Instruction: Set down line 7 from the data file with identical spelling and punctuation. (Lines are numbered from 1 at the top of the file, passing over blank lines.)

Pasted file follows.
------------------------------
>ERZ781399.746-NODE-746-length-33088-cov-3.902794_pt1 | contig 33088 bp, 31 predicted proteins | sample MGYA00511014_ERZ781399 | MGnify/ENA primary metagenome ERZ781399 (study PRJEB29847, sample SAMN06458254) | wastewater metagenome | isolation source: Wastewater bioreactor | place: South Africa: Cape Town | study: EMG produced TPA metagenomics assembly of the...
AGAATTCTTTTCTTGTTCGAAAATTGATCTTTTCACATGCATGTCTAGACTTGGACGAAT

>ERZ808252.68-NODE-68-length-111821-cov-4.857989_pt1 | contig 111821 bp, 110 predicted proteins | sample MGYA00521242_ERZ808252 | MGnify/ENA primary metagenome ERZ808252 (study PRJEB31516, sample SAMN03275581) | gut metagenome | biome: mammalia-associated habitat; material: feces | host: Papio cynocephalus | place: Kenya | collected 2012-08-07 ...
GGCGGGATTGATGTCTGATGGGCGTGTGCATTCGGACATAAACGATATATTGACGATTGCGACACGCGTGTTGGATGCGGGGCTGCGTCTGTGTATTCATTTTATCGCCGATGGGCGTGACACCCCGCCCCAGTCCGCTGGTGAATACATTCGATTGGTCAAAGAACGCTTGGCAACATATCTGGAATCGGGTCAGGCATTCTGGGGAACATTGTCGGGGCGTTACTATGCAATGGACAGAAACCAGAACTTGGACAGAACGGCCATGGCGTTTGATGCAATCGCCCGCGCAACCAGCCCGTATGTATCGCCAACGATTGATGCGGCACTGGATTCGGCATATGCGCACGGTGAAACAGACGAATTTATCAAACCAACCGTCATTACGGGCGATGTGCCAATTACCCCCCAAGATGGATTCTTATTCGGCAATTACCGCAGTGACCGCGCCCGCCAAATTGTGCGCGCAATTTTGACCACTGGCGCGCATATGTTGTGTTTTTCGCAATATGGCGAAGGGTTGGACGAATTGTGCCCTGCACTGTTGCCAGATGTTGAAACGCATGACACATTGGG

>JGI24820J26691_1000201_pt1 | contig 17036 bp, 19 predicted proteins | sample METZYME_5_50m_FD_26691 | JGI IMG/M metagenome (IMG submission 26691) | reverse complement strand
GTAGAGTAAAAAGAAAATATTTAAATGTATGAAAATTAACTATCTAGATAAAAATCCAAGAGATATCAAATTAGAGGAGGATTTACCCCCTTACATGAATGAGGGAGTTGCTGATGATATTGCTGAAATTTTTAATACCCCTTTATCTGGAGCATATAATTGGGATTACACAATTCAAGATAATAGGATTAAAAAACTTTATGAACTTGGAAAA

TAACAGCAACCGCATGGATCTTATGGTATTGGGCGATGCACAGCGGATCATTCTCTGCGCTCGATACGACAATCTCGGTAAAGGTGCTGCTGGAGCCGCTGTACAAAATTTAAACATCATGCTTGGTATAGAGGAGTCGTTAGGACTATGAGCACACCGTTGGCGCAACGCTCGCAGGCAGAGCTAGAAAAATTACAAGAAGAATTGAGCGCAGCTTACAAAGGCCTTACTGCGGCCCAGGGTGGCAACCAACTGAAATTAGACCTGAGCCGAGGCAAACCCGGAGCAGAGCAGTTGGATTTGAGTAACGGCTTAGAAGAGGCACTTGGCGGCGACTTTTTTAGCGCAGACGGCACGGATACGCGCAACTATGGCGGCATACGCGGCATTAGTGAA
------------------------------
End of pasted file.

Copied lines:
TAACAGCAACCGCATGGATCTTATGGTATTGGGCGATGCACAGCGGATCATTCTCTGCGCTCGATACGACAATCTCGGTAAAGGTGCTGCTGGAGCCGCTGTACAAAATTTAAACATCATGCTTGGTATAGAGGAGTCGTTAGGACTATGAGCACACCGTTGGCGCAACGCTCGCAGGCAGAGCTAGAAAAATTACAAGAAGAATTGAGCGCAGCTTACAAAGGCCTTACTGCGGCCCAGGGTGGCAACCAACTGAAATTAGACCTGAGCCGAGGCAAACCCGGAGCAGAGCAGTTGGATTTGAGTAACGGCTTAGAAGAGGCACTTGGCGGCGACTTTTTTAGCGCAGACGGCACGGATACGCGCAACTATGGCGGCATACGCGGCATTAGTGAA